Work-Life Balance

Marissa Mayer, CEO of Yahoo!, made headlines last week when she announced a new policy requiring remote workers to report to the office, banning flexible work at the company and sparking a national debate about the state of work-life balance in 2013.

“To become the absolute best place to work, communication and collaboration will be important, so we need to be working side-by-side. That is why it is critical that we are all present in our offices,” according to Mayer's memo.

Jody Thompson, co-creator of the Results-Only Work Environment (ROWE), argues that this model is not only antiquated but unfit for the world we live in.

“She gets the award for the CEO that doesn’t get it,” Thompson said in an interview with Healthline. “It’s 2013; the world is your office. My iphone is my office.”

Thompson’s ROWE concept goes beyond telework; it’s a management strategy in which employees are evaluated based on performance, not presence.

“As long as someone else is managing your time, you will never achieve work-life balance,” Thompson said. “In the old system, time and physical presence equals results. You can show up to work and look busy and still get a paycheck. We need to stop managing people and start managing the work.”

In a ROWE office people can work at any time, from any location, as long as they deliver measurable results.

Work, Life, and Health

Studies support the ROWE model of offering employees more flexibility in their schedules. Self-scheduled work can reduce exhaustion, improve sleep, lower blood pressure, improve mental well-being, and yield better self-rated health, according to a 2010 Cochrane research review evaluating more than 16,000 people.

University of Minnesota professors Phyllis Moen and Erin Kelly of the Flexible Work and Well-Being Center have studied work-life balance issues for years.

“Work-life conflicts are a public health concern,” Kelly said. “We absorb stress as individuals and that spills over into our family life. An inflexible workplace produces problems with employee turnover, engagement, and healthcare costs.”

In a 2006 study, the researchers examined what was taking place at Best Buy as the company moved to adopt ROWE. They collected data through observations, informal discussions, surveys, and in-depth interviews.

“We found employees were sleeping more and managing their health differently,” Kelly said. “They were more likely to go to the doctor when they should.”

Their study showed that ROWE promoted healthy behaviors among employees: increasing their odds of quitting smoking, decreasing their smoking frequency, and promoting perceptions of adequate time for healthy meals.

Parents and Singles Both Need Balance

Workers struggling with work-life balance report less satisfaction with their lives and jobs and more signs of anxiety and depression, according to new research from Michigan State University (MSU).

"People in our study repeatedly said 'I can take care of my job demands, but then I have no time for working out, volunteering in my community, pursuing friendships, or anything else,'" said Ann Marie Ryan, MSU professor of psychology and co-author of the study in a press release.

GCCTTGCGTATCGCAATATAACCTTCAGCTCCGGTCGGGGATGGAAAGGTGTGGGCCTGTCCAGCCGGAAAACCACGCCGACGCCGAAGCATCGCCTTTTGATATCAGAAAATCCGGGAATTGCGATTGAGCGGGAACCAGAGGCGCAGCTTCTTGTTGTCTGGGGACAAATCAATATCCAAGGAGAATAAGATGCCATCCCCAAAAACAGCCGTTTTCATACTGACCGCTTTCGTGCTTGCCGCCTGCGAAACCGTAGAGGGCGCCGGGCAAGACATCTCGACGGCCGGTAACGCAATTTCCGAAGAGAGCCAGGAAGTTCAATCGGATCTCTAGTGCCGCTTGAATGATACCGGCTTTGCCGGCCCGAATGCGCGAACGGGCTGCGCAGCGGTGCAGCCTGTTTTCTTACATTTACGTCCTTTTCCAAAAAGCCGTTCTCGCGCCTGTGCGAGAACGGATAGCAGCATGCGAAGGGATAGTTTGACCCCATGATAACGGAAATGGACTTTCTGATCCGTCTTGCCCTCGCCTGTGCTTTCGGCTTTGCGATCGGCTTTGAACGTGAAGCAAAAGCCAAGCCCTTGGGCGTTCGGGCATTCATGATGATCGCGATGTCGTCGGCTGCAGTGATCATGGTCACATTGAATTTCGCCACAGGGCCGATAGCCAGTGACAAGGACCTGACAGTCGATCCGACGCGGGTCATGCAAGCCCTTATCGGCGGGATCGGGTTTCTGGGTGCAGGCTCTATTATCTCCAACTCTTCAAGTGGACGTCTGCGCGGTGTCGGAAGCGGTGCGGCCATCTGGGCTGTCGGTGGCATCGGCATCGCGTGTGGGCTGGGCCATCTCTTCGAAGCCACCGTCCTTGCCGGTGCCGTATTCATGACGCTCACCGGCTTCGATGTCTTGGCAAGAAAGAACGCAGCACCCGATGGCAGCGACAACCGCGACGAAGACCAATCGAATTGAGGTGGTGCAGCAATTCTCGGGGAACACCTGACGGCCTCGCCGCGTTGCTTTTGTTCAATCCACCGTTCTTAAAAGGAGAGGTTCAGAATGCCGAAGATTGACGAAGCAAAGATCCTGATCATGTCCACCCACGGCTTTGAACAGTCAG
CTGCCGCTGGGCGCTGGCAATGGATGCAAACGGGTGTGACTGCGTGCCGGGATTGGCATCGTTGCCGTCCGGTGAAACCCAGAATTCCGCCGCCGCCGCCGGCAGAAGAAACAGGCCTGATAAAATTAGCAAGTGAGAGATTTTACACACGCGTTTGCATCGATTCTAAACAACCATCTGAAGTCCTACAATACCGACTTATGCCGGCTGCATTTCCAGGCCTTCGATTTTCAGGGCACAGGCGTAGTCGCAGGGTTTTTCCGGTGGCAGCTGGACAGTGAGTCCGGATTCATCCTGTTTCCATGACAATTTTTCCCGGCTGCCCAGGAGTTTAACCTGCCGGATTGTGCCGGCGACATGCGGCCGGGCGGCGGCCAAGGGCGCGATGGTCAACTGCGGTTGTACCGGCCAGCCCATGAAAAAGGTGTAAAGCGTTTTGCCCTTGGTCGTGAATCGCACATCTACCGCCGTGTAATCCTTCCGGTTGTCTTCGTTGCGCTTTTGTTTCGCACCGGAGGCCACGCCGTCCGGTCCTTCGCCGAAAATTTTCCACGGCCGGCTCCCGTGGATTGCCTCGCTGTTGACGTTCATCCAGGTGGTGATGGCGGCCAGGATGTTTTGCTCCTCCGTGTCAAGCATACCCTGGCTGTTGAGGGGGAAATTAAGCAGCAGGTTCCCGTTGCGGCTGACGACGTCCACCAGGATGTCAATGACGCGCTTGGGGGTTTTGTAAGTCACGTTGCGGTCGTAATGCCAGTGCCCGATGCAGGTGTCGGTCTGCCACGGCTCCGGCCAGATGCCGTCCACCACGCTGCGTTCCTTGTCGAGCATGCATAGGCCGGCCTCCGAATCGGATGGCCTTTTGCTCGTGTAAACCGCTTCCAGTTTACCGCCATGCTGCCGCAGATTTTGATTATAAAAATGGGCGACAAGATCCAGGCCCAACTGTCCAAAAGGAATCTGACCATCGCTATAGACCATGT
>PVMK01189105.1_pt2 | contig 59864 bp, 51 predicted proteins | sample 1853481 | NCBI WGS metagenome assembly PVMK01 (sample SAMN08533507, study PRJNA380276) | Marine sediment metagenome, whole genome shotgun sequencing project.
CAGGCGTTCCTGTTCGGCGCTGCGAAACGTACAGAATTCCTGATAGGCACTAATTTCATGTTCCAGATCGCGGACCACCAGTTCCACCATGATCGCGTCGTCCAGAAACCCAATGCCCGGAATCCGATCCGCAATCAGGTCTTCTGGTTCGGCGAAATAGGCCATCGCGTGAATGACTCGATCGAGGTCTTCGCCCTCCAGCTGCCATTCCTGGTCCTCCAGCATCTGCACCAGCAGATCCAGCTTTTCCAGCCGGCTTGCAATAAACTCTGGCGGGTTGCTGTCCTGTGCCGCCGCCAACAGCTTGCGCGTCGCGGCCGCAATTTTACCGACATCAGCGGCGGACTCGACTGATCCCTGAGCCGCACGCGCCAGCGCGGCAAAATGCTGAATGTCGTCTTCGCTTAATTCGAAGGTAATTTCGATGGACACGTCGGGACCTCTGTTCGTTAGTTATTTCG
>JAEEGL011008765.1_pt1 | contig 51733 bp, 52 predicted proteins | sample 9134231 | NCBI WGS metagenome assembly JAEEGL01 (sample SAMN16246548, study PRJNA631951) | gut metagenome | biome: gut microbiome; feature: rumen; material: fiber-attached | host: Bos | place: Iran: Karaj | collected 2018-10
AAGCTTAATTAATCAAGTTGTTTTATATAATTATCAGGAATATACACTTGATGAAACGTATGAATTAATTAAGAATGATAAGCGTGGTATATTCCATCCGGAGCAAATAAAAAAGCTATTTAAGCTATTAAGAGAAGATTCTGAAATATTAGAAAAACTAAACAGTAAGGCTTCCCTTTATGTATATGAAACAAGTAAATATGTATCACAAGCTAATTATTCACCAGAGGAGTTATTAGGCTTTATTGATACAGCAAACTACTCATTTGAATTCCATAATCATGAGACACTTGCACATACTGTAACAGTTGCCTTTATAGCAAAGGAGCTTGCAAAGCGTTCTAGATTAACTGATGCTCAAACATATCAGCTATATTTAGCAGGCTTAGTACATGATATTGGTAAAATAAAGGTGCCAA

Ryan's team found that workers who are single and without children have just as much trouble finding the time and energy to manage their lives outside of work as those with spouses and kids. Childlessness among employees has been increasing in the United States, particularly among female managers, according to the study.

Traditionally, companies have focused on helping workers find a "work-family" balance. But Jessica Keeney, study co-author and recent doctoral graduate in psychology at MSU, said that employers need to adopt a broader concept of “work-life.”

"As organizations strive to implement more inclusive HR policies, they might consider offering benefits such as flexible work arrangements to a wider audience than just parents," Keeney said in a press release. "Simply relabeling programs from 'work-family' to 'work-life' is not enough; it may also require a shift in organizational culture."

Take, for example, an employee who is single and without children who wants to leave work early to train for a triathlon, Ryan said. Should that employee have less right to leave early than one who wants to catch her child's soccer game at 4 p.m.?

"We have to recognize that non-work roles beyond family also have value," Ryan said.

The three areas in which work interfered the most for all study participants were health, including exercising and doctor's appointments; family; and leisure including hobbies, playing sports, reading, and watching TV.

How to Achieve Greater Work-Life Balance

Thompson offers many tips for people who want to take control of their work time.

First, keep all conversations with your manager objective.

“Talk about the work and the results,” she said. “Don’t get into conversations about time or leaving work early or working from home. Instead say something like, ‘We are on track based on what we talked about earlier to meet the deadline, is there anything else you need from me?’”

She suggests keeping your manager informed about work progress, instead of asking whether you can leave early that day.

“Let your manager know you are focused in getting your work done,” Thompson said.

Ultimately, she recommends thinking more about what you want your whole life to look like.

“People want to know, 'How do I get my manager to give me Fridays off?'” she said. “But people really want complete control of their time. People want to own their own life.”

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